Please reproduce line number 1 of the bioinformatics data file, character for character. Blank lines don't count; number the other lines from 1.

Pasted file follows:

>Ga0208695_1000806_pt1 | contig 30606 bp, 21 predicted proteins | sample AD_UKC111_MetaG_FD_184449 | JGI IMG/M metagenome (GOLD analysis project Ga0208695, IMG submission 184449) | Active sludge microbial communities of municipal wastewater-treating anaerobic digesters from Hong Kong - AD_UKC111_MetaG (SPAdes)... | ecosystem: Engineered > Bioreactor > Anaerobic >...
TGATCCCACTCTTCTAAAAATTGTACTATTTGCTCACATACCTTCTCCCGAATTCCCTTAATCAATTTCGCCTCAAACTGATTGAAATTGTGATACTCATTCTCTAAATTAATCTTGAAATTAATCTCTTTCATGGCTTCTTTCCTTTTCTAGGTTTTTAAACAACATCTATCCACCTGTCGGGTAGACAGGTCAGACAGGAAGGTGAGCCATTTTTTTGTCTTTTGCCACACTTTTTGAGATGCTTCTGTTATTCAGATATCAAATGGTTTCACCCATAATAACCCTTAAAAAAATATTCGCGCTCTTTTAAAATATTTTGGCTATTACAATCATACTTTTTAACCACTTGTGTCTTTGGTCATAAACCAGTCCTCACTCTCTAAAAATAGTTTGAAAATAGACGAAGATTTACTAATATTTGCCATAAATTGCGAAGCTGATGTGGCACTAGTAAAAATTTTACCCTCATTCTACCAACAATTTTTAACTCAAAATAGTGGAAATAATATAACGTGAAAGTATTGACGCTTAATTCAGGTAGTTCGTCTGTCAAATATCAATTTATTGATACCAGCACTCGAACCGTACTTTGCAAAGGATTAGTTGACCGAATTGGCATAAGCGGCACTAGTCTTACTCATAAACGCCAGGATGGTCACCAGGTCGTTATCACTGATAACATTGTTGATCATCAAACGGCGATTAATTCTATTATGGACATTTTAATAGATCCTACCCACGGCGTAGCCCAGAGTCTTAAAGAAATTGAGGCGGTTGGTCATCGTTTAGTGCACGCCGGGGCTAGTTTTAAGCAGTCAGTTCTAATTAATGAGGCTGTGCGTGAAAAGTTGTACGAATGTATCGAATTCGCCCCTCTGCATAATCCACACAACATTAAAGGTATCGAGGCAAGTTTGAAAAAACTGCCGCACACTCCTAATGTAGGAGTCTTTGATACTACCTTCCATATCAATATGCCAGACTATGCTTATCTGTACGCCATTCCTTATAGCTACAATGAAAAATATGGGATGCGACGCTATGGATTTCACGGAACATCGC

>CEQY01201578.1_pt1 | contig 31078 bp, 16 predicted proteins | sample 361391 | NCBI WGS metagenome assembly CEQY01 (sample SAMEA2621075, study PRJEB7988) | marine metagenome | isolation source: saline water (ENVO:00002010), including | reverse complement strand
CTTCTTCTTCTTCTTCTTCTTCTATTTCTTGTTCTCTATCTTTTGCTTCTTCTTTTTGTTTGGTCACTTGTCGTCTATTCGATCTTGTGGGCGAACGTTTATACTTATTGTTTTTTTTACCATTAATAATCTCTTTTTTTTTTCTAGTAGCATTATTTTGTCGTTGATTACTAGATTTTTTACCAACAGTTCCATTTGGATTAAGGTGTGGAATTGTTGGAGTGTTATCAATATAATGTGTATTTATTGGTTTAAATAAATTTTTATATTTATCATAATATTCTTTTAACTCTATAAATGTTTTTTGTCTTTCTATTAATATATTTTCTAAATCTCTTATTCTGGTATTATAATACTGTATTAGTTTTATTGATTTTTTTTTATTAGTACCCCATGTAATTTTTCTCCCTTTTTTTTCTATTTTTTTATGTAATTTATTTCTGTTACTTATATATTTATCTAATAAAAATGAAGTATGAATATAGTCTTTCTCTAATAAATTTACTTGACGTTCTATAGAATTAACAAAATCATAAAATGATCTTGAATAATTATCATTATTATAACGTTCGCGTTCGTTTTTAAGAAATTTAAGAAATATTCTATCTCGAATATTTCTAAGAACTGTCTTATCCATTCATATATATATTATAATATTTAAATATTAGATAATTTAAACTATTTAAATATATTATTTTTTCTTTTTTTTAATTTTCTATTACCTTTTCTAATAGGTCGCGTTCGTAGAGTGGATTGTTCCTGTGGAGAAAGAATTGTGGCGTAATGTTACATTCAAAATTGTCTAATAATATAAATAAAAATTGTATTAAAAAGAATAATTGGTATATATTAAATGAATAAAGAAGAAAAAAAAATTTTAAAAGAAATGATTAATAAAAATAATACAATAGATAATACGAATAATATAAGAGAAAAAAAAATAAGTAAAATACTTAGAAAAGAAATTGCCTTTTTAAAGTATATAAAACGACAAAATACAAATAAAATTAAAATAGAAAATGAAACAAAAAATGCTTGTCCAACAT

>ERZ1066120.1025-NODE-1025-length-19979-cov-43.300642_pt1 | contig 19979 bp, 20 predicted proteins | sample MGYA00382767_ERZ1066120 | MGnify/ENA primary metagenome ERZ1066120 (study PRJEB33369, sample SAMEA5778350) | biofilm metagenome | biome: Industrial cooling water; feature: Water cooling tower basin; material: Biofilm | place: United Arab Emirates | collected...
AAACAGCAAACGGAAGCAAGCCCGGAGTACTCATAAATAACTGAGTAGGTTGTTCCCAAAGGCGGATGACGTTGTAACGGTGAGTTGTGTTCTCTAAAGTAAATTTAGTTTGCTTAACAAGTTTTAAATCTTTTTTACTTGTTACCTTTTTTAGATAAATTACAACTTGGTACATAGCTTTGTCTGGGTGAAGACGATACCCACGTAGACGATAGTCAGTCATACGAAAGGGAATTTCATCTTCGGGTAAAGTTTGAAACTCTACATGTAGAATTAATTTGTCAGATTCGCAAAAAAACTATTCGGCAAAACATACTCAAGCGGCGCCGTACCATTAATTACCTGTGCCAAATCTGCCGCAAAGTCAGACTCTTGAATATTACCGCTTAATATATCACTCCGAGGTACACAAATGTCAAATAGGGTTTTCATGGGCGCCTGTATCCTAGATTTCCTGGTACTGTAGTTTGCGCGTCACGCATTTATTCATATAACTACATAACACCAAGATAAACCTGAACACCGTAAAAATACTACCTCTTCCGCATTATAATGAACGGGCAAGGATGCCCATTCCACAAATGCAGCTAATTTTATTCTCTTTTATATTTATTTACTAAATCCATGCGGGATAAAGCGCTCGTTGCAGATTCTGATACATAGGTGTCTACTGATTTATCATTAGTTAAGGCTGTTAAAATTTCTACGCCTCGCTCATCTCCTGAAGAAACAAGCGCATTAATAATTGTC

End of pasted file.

>Ga0208695_1000806_pt1 | contig 30606 bp, 21 predicted proteins | sample AD_UKC111_MetaG_FD_184449 | JGI IMG/M metagenome (GOLD analysis project Ga0208695, IMG submission 184449) | Active sludge microbial communities of municipal wastewater-treating anaerobic digesters from Hong Kong - AD_UKC111_MetaG (SPAdes)... | ecosystem: Engineered > Bioreactor > Anaerobic >...